Amsterdam's Ebony Band is a set of players from the venerable Concertgebouw Orchestra who have devoted themselves to unusual and neglected repertory. They certainly succeed in that regard here, having dug most of the music out of a Warsaw library, and it seems surprising that no one has tried it out until now, especially in view of the attention given to composers who became victims of the Nazi regime. The two works by Józef Koffler are world premieres. Koffler, a Jewish composer from Lvov (now Lviv), was apparently not interned in a concentration camp but tried to hide out from the Germans and died under murky circumstances several years later. He was the first Polish composer to use the twelve-tone technique, and, especially in the soprano-and-ensemble cantata Die Liebe, Op. 14, he did so distinctively. Both works owe something to Schoenberg's 1920s idiom, but Die Liebe, with a text drawn from, of all things, Paul's letter to the Corinthians, has a voice of its own; the accompaniment seems to constantly shift around a range of textures and instrumental techniques. A similar variety of treatments is heard in Konstanty Regamey, another early Polish dodecaphonist who barely succeeded in fleeing to Switzerland during the war. Regamey, in the words of annotator Katarzyna Naliwajek-Mazurek, "tried to demonstrate in this work that dodecaphony was not a style, but merely a technique"; so one is often told, but with an appropriately titled slow movement called Intermezzo romantico, Regamey comes closer than other composers. Channel Classics contributes strong engineering and deserves strong sales for this album to both those interested in the war era and those deepening their knowledge of Eastern European music in general.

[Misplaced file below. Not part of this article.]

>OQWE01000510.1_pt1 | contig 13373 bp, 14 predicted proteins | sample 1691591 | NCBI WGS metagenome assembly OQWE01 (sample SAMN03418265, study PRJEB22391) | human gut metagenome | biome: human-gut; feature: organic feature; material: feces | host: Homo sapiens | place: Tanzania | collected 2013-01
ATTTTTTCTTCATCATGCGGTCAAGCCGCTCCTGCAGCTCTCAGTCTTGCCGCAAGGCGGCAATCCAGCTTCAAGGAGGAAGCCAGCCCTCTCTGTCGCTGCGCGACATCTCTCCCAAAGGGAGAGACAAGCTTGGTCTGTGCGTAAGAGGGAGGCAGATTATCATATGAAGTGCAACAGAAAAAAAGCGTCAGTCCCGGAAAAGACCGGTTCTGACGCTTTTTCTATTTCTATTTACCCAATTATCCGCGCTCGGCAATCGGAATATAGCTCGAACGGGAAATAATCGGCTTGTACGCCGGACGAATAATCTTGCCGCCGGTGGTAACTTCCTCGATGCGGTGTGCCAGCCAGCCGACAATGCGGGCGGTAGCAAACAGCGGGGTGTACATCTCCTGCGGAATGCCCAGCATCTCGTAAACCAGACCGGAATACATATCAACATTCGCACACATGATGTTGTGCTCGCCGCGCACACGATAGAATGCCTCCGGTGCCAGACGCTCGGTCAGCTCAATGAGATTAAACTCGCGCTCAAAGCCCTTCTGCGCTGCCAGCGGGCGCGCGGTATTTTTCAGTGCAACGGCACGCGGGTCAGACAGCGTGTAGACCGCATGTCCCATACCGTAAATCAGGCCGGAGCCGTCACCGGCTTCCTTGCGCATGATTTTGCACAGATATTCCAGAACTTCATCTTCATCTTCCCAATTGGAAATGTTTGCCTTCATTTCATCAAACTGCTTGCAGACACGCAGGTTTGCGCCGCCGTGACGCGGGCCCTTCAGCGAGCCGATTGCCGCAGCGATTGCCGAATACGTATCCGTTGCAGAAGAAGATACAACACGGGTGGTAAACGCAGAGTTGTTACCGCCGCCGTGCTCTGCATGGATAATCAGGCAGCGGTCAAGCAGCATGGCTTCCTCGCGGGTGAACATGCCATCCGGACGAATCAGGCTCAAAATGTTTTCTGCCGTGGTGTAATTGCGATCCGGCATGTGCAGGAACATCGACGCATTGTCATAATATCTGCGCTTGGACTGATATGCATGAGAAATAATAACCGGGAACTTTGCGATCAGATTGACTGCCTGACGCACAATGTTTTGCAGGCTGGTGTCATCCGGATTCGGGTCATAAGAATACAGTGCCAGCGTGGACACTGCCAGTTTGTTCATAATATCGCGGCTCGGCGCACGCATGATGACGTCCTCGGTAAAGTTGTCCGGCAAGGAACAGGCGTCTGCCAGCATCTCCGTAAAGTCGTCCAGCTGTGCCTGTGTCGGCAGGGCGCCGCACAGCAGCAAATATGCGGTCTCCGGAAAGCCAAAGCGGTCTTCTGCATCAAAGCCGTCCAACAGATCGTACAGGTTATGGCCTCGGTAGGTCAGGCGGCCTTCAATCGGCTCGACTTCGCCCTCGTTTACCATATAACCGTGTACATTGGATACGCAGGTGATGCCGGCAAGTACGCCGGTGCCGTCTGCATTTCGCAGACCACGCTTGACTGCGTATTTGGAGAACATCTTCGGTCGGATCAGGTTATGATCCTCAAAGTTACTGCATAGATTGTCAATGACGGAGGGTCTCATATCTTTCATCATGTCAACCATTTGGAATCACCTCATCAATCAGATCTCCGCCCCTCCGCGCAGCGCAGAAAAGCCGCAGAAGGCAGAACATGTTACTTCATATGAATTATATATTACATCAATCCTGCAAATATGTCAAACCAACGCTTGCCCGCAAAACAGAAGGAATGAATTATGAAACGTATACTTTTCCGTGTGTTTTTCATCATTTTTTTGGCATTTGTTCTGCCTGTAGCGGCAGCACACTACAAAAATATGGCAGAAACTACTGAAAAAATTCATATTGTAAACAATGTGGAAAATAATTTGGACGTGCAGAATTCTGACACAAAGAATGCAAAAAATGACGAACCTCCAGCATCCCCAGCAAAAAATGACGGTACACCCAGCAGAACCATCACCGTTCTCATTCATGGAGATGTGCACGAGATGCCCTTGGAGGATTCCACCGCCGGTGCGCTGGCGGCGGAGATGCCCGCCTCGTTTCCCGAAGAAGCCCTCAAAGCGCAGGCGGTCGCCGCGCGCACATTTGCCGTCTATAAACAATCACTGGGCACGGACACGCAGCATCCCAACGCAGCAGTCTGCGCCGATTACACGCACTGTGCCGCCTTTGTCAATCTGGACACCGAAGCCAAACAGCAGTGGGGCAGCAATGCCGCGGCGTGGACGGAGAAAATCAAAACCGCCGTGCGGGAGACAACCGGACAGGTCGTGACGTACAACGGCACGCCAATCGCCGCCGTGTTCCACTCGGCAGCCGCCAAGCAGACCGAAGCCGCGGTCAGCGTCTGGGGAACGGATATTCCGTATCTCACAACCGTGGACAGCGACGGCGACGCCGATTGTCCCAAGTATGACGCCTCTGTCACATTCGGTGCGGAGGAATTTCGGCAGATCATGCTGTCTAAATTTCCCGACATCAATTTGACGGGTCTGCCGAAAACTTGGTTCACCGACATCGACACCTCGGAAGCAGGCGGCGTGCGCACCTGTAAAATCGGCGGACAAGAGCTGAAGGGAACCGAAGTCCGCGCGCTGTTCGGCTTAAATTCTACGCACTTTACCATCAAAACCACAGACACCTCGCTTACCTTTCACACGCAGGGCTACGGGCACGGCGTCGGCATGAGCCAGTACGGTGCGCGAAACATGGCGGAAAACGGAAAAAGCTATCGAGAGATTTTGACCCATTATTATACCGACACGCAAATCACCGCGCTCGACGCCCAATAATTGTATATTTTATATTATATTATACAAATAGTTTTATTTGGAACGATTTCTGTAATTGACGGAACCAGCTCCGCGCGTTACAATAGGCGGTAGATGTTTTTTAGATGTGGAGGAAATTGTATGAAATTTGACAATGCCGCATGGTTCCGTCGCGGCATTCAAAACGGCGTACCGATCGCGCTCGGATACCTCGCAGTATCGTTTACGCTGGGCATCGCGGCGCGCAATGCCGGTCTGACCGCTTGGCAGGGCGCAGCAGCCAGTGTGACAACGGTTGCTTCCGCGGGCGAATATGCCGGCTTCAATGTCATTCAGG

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AllMusic Review by James Manheim
|String Trio Op. 10|
|Die Liebe-Cantata Op. 14|
|Quintet for clarinet, bassoon, violin, cello and piano|